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December 2012

Exadata Storage Indexes Part V: Warming Up (Here Come The Warm Jets)

As I mentioned in a previous post, there are a number of Similarities between Storage Indexes and Database Indexes. One of these similarities is the “warming up” process that needs to take place before indexes become “optimal” after either the Storage Server (in the case of Storage Indexes) or the Database Server (in the case […]

Enkitec at UKOUG 2012

Hi,

Here’s the list of Enkitec’s UKOUG conference sessions – I will be delivering 3 sessions, including a 2 hour Exadata hacking session!

We are also sponsoring the ping-pong table (woo-hoo! :) and will give away 3 super-cool Sphero balls … that should be fun! ;-)

See you soon!

 

Movember is (nearly) over…

Movember is officially over, but I’ve got to keep my Mo for a couple more days. Some people have promised donations as long as this thing is still on my face on Monday at UKOUG 2012.

It started off as fun, but now it’s a bit of an itchy nightmare. I can’t wait for Monday evening so I can see the back of it!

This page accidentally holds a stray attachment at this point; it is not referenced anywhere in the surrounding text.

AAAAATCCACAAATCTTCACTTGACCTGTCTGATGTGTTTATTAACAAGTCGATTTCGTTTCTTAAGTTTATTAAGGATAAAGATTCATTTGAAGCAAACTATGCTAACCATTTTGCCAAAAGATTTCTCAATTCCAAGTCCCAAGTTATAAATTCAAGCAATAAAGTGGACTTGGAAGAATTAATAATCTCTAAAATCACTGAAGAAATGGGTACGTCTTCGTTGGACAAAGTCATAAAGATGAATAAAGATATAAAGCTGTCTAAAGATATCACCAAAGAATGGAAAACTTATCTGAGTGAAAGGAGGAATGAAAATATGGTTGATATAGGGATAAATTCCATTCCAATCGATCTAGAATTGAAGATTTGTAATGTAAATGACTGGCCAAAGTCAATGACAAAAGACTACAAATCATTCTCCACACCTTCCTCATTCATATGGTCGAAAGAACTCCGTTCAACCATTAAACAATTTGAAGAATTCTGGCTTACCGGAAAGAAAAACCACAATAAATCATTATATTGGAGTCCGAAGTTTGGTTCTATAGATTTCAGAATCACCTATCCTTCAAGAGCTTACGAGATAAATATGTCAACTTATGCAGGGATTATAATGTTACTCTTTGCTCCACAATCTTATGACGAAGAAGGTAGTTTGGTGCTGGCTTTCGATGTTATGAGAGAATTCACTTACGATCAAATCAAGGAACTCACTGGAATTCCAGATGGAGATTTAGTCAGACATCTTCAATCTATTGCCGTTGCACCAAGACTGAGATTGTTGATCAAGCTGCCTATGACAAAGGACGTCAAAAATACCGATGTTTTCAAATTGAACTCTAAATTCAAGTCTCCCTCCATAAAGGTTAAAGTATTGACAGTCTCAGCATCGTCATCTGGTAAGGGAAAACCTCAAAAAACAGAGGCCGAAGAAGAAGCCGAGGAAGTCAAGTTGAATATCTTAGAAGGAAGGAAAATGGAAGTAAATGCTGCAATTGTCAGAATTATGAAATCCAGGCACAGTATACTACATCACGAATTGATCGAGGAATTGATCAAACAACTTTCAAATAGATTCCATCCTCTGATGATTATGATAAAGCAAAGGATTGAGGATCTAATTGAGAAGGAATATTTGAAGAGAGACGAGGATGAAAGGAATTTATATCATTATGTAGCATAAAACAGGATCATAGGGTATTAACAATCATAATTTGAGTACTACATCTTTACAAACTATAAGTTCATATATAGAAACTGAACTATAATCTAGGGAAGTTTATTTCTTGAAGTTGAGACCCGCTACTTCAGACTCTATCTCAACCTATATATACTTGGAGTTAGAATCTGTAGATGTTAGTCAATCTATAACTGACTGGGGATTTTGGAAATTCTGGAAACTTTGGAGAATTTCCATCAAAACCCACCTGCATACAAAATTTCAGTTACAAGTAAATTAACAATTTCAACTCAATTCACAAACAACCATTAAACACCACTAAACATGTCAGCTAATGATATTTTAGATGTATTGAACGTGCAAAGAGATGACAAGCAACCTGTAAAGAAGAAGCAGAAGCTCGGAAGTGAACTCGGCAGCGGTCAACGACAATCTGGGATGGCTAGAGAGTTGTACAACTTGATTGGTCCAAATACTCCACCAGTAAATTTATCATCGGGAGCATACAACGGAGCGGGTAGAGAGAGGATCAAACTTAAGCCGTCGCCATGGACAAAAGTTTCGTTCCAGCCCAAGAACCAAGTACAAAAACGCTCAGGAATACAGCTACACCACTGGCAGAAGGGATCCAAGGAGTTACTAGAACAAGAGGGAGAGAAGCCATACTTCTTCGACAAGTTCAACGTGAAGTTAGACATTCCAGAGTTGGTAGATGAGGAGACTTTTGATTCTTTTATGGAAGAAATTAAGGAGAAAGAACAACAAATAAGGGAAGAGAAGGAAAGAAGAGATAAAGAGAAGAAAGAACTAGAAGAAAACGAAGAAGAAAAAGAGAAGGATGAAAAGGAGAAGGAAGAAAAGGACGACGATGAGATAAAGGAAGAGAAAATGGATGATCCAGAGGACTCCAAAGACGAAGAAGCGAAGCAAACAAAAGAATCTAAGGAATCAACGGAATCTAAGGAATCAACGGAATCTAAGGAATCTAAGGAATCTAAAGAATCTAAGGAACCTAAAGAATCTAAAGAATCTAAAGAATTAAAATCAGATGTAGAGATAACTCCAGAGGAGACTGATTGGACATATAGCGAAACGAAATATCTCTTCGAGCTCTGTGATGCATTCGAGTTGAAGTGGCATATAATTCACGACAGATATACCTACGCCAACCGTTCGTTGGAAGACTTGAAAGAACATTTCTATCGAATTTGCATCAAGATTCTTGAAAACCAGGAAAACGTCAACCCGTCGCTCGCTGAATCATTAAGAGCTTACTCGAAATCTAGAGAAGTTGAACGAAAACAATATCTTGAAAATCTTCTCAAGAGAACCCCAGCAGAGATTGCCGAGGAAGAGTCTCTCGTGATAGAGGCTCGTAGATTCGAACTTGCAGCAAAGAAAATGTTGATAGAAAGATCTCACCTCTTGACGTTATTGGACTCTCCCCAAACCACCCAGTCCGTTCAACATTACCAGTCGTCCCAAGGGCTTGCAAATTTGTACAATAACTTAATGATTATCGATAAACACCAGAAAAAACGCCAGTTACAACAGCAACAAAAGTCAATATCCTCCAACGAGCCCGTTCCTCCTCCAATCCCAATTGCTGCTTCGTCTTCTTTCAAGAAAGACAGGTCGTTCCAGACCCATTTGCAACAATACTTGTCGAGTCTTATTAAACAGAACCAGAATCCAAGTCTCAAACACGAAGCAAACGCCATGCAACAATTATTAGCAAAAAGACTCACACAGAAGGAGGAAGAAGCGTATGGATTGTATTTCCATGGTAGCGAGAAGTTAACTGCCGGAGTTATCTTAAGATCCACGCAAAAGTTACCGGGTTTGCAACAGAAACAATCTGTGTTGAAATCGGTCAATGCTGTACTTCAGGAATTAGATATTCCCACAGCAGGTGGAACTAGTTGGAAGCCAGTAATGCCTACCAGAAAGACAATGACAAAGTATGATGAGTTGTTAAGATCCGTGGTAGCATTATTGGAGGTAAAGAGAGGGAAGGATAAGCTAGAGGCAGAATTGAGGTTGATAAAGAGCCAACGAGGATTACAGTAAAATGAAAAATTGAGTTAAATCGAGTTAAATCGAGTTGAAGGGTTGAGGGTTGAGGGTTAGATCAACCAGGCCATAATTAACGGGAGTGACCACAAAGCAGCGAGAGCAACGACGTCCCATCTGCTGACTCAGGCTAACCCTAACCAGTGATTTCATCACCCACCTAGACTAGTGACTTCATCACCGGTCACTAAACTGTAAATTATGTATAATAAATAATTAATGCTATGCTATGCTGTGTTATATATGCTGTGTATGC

Thanks to everyone who donated some cash. I’m sure the relevant charities will very much appreciate your contributions!

I’ll report the final total once I know what it is, and I’ve added my donation to it.

Cheers

Send an Email From Excel, Visual Basic 6, or a Windows Command Line Using Oracle’s UTL_MAIL Package

November 30, 2012 (Back to the Previous Post in the Series) Today is this blog’s third anniversary, so to celebrate, I thought that I would share a simple code example.  As many regular readers of this blog probably know, Oracle Database 10.1 introduced the UTL_MAIL package, which allowed programs accessing Oracle Database to easily send […]

Enqueue – is it a PK, FK or Bitmap Index problem?

If one is seeing  ‘enq: TX – row lock contention’ there could be a lot of reasons. One distinguishing factor is the lock mode. If the lock mode is exclusive (mode 6) then it’s most likely a classic row lock where two sessions are trying to modify the same row. On the other hand if the lock mode is share (mode 4)  it’s typically going to be

  • inserting a unique key when  someone else has already inserted that key but not committed
  • Inserting a foreign when then parent value has been inserted but not committed or deleted and not commited (not to be confused with locks due to un-indexed foreign key which cause a “enq: TM – contention”  wait not a TX wait)
  • bitmap index chunk contention

Now how to tell which of these is happening? Well here is a query on ASH (I’ve commented out some of the useful fields to limit the output)  and a results cheat sheet: